Overwatch overachieves

Nov. 27, 2023 | 5 Min read
The broadleaf weed control from Overwatch Herbicide in wheat, is helping the subsequent legume phase on the Yorke Peninsula of South Australia.

The broadleaf weed control from Overwatch Herbicide in wheat, is helping the subsequent legume phase on the Yorke Peninsula of South Australia.

Dean Bruce manages a family-owned business, with 12 properties and 4800ha of cropping, with an emphasis on lentils and cereals in the rotation.

“In the 2020 season we did a 20ha trial of Overwatch herbicide and were impressed with the results,” he says.

“What really stood out to me, was the carryover for broadleaf control into a legume phase, which was astonishing.

“I was absolutely sold on the product from the word go. We then went to broadacre usage in 2021 and again in 2022.

“I've actually got regrets about not doing all our wheat with it this year. Going forward, we'll certainly be doing every acre of wheat with Overwatch,” he added.

Mr Bruce says while ryegrass is the number one weed, brome grass is also starting to creep its way back into the system.

He agrees ryegrass still remains an issue for the region, “but it’s not as bad as it was”.

“New chemistry, such as Overwatch Herbicide, and other products, has certainly been a game changer for ryegrass.’

In the broadleaf weed sector bifora and bedstraw are also of concern, particularly in the lentil phase.

Increasing tolerance to the imidazlinone (‘imi’) class of herbicides, and some older chemistry used to help control these weeds in lentils, is evident.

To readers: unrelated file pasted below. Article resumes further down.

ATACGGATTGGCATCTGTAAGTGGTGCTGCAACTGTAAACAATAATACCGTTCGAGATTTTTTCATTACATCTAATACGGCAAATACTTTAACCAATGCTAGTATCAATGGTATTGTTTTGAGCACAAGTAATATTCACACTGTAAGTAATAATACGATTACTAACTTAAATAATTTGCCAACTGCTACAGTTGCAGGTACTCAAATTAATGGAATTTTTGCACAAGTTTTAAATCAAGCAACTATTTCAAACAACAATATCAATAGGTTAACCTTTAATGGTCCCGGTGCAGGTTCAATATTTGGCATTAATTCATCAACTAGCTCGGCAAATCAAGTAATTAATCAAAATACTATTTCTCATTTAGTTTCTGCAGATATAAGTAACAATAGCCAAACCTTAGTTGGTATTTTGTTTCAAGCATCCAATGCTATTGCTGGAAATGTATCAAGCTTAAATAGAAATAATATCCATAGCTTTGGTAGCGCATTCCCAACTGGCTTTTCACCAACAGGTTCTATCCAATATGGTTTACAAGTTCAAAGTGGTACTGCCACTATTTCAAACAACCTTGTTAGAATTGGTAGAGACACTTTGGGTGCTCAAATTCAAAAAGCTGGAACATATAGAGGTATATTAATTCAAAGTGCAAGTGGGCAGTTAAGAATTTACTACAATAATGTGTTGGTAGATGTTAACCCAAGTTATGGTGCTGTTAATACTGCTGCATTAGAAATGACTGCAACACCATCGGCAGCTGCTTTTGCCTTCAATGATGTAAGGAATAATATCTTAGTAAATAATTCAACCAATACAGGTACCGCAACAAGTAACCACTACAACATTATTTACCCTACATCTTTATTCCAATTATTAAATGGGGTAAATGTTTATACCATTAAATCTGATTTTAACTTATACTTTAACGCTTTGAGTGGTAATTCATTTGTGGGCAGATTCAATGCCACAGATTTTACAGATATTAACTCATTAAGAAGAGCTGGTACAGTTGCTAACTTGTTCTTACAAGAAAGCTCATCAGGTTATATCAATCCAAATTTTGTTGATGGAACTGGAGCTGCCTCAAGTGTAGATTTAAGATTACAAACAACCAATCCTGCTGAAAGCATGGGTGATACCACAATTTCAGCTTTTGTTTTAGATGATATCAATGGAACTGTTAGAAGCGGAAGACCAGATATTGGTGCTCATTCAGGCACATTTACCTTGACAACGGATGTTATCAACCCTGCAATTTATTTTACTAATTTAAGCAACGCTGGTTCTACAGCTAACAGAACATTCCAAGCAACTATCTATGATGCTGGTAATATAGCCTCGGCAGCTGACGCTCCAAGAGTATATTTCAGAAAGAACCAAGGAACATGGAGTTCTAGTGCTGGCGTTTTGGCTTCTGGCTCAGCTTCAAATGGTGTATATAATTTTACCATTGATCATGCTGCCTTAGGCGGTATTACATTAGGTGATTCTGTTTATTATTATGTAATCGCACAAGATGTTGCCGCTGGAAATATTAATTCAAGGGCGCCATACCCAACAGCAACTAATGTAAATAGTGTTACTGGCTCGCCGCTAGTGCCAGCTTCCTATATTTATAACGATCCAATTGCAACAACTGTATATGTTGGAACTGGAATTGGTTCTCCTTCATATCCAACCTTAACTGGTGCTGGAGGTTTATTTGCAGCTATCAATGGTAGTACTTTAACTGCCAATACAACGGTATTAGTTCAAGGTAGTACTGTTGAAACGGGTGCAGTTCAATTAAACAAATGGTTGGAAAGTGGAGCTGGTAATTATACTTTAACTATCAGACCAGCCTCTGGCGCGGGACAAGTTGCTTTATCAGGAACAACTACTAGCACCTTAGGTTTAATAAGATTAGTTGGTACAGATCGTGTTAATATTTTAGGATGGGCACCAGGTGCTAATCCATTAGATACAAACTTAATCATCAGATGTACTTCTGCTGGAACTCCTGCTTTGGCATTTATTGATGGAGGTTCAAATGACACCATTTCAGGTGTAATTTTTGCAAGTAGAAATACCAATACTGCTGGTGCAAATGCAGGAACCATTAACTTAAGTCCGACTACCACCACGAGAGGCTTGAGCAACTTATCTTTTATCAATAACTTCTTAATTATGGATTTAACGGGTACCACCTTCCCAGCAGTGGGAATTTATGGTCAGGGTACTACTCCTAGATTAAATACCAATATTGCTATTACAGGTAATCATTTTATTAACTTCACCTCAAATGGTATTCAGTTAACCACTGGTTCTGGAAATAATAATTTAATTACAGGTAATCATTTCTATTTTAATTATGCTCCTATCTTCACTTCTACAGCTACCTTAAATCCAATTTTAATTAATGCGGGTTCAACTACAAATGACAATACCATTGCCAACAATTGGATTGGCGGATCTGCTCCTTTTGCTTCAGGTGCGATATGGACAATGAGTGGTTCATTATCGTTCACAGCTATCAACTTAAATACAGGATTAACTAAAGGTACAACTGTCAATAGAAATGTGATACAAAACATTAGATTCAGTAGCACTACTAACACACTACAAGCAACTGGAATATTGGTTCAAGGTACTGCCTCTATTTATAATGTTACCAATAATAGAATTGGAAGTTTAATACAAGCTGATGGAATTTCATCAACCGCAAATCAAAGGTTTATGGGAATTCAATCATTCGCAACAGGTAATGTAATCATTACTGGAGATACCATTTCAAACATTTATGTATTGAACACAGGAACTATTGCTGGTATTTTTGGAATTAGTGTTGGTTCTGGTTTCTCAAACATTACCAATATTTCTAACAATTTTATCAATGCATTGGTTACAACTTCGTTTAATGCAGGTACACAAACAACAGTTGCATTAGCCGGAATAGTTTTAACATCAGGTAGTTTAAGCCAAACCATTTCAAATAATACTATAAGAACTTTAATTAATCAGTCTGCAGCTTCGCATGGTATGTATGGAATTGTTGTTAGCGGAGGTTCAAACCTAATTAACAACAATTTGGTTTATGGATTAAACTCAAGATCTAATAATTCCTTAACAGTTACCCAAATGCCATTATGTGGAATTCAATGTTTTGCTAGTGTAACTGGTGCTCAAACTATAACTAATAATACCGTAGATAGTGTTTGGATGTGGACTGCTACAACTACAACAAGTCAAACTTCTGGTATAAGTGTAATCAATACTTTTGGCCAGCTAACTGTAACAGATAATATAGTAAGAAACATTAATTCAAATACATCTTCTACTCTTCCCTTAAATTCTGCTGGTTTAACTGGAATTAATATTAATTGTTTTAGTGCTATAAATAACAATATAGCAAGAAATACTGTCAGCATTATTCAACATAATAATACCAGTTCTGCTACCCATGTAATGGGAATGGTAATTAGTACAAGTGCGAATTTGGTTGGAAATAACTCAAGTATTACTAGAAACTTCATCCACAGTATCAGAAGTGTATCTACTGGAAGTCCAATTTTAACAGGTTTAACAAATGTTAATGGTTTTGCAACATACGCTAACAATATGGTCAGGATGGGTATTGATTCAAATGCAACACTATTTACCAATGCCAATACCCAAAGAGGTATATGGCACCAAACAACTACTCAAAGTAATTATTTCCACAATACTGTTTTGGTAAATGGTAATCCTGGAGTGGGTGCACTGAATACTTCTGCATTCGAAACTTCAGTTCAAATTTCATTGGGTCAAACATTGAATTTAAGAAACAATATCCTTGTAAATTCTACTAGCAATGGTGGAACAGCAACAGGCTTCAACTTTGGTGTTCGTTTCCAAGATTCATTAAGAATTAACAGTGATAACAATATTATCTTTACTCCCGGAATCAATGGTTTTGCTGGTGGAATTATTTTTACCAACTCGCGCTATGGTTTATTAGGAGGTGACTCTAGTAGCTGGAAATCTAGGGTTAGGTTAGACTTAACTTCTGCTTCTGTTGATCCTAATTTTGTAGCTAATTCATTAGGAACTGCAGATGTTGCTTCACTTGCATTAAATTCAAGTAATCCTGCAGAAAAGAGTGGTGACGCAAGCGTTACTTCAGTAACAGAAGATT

The company says the ability of Overwatch Herbicide in the preceding wheat crop to reduce the number of weeds in the lentil crops has “been really impressive”.

Mr Bruce strongly supports the use of Overwatch Herbicide was the key herbicide for wheat due to a combination of factors.

He also says it’s not all about the ryegrass control, although certainly it's a good product for ryegrass.

“I'm finding its main use for us, alongside the ryegrass control, is the broadleaf control,” he added.

“In the cereals, that takes off the early weed pressure off. You can delay your broadleaf control in your cereals and then you can implement a fungicide, insecticide and trace element, all on the one pass a bit later.

“That gives us an option of a second knockdown, which we've done this year in all our cereals. We did two passes of broadleaf to give us a double-knock system and that's just worked fantastically.

“Then we see the carryover effect of Overwatch Herbicide into the following year, whether it be faba beans, canola or lentils. We just see such a terrific residual carrying through into the next phase. We're very impressed with it."

The wheat seed was sown using a Morris quantum bar and atom jet points into a knife point situation.

“We're on 25cm spacing and tend to inter-row everything as much as we can into previous stubble,” he explains.

“We've got to be a bit careful with all these chemicals and we are very strict on speed of travel with the seeders, which is 8km/h. All staff get that hammered into them. I can track them. I know what speed they're doing. There's no more than 8km/h for a lot of reasons.

He says it is critical to reduce the soil throw and in doing this they hadn’t seen any issues with crop safety.”

Previously a spraying contractor, Mr Bruce makes use of this when looking at new chemistries.

“I do tend to look at the label and look at things a little bit harder than most, because I've seen some terrific results in the past and I've seen some not so good results."

He says it is important not to overuse Overwatch Herbicide so that it will remain a viable option for farmers going forward.

“We'll use it sparingly, but it certainly will be used on all our wheat country in the short term, purely because I'm just seeing such a benefit into our legume phase. It's allowing us to not go so heavy with products into our legume phase."

He says they looked at the big picture in terms of using products that will keep weed numbers down and provide incremental gains.

“Every 1 per cent is a gain, so if we can have small wins every year it’s good.”

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